James Williams, director of bug sweepers QCC Global says snooping devices used to be the preserve of people with deep pockets and technological know-how.

He said: ‘It’s gone from that to really being at a place where anybody can just buy a device from the internet.

 

‘Anything you can possibly think of you can buy with a bug built into it. I would say they’re getting used increasingly across the board.’

Suky Bhaker, Acting CEO of the Suzy Lamplugh Trust, which runs the National Stalking Helpline, warned using these gadgets could be a prelude to physical violence.

She said: ‘We know that stalking and coercive control are extremely dangerous and can cause huge harm to the victim, both in terms of their psychological wellbeing and the potential for escalation to physical violence or even murder.

‘The use of surveillance devices or spyware apps by stalkers, must be seen in the context of a pattern of obsessive, fixated behaviour which aims at controlling and monitoring the victim.

 

She added: ‘There should be clarity for police forces that the use of surveillance equipment by stalkers to monitor their victim’s location or communications is a sign that serious and dangerous abuse may be present or imminent.’

‘All cases of stalking or coercive control should be taken seriously and investigated when reported to police.’

The charity is calling for all police forces across the country to train staff in this area.

Earlier this month a policeman known only by his surname Mills was barred from the profession for life for repeatedly dismissing pleas for help from 19-year-old Shana Grice who was eventually murdered by her stalker ex-boyfriend Michel Lane.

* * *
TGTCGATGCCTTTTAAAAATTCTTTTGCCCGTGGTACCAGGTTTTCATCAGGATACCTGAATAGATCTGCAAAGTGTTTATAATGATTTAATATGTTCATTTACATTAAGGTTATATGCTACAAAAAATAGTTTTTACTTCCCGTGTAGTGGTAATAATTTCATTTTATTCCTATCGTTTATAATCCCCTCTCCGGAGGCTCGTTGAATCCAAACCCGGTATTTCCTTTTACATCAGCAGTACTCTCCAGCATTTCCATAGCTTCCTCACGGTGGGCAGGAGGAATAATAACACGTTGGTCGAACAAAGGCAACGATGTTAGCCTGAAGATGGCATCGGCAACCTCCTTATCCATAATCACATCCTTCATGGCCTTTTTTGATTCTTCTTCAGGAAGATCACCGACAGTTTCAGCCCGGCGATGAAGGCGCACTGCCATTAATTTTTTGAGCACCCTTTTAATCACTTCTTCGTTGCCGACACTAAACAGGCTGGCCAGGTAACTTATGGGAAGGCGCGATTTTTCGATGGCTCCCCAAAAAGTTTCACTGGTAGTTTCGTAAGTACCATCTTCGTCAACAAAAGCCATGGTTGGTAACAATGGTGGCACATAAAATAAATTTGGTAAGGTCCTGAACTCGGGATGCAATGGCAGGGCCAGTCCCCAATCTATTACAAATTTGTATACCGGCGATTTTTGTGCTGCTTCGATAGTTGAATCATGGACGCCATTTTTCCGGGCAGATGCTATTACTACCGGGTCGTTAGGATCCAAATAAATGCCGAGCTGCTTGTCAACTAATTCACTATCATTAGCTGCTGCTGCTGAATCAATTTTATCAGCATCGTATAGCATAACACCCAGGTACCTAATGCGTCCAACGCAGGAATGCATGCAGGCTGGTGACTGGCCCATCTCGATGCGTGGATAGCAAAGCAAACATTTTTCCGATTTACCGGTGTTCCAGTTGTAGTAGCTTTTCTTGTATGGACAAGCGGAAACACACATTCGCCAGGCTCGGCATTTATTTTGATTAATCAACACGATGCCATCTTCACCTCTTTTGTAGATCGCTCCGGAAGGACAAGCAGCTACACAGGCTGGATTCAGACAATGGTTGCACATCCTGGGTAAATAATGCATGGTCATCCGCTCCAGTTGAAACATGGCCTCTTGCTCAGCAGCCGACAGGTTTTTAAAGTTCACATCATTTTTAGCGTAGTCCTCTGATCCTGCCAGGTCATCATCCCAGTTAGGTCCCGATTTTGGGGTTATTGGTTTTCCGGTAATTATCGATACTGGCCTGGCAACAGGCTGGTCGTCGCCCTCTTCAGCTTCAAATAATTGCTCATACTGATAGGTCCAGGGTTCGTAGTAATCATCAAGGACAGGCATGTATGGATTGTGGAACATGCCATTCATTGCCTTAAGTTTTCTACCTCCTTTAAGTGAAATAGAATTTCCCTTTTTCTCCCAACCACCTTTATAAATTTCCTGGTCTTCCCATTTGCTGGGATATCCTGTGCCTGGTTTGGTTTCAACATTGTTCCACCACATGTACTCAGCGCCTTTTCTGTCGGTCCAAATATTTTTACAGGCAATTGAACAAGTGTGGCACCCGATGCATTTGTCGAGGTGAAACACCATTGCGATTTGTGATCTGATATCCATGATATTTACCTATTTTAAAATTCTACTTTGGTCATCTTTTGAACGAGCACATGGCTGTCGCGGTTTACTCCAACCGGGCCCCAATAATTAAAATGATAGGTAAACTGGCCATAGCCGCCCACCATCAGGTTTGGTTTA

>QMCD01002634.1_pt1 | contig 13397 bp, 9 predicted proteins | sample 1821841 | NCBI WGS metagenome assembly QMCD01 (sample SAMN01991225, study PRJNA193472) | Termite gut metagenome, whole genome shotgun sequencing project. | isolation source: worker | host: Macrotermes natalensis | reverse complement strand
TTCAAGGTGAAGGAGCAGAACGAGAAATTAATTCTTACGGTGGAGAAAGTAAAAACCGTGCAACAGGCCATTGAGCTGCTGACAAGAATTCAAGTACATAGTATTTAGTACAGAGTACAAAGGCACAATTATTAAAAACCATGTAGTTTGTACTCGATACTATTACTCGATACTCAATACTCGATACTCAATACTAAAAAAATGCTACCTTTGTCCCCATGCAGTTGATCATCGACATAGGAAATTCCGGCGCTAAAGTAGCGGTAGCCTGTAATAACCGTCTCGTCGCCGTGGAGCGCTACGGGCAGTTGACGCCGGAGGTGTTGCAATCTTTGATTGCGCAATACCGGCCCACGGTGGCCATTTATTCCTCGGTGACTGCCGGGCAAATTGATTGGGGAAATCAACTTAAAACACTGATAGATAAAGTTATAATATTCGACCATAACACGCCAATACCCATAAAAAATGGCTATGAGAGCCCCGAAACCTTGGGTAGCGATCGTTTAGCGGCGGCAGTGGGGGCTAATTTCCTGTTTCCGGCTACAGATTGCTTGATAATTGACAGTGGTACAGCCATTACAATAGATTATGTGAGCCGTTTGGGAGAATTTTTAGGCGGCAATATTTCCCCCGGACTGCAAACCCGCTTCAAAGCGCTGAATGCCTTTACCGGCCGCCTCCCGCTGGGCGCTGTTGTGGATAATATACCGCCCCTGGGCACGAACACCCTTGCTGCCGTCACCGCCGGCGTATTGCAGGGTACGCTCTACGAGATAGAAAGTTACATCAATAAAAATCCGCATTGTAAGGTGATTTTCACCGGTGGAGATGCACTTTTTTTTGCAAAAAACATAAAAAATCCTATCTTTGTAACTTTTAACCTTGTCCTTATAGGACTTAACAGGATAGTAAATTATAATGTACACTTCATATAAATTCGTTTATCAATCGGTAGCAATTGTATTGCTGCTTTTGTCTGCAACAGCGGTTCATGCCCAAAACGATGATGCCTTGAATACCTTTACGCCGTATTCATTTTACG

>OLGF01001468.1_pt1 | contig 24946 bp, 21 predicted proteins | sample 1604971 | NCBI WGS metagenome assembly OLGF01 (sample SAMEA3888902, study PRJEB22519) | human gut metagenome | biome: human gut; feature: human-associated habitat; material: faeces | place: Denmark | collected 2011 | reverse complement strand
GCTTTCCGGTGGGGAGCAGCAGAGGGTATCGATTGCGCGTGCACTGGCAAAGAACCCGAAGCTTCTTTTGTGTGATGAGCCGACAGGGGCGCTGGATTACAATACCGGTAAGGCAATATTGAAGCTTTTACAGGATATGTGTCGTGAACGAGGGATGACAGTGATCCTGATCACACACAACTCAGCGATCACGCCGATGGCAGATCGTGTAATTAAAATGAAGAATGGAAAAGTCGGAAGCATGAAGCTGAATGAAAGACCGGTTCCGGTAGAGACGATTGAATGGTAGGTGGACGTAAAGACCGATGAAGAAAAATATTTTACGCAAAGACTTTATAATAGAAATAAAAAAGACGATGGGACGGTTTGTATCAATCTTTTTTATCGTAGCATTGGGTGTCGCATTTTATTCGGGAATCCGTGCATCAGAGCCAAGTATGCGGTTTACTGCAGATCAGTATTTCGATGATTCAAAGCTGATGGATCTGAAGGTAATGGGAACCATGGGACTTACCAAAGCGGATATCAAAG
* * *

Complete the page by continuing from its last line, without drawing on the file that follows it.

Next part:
A spokesman for eBay said: ‘The listing of mini cameras on eBay is permitted for legitimate items like baby monitors or doorbell cameras.

‘However, items intended to be used as spying devices are banned from eBay’s UK platform in accordance with the law and our policy.

‘We have filters in place to block prohibited items, and all the items flagged by Metro have now been removed.’

Amazon declined to comment.

Why Do Ordinary People Commit Acts of Espionage?

Political ideology and money serve as motivators for some people to commit acts of espionage, but they’re not the only factors involved.

By Jerad W. ALEXANDER

In mid-July, 2018, Mariia Butina, a 29-year-old assistant to the Russian central bank and long-time Vladimir Putin ally Alexander Torshin, was arrested in Washington, D.C., on a charge of “conspiracy to act as an agent of a foreign government,” according to the U.S. Justice Department. Per the affidavit, Butina was allegedly involved in an operation lead by officials within the Russian government to infiltrate the Republican party, including members of the Trump campaign, and the National Rifle Association, for the purposes of aligning right-wing political interests with similar interests in Russia. Butina’s actions dovetailed with continued efforts by Russian operatives to commit cyber espionage to influence U.S. elections.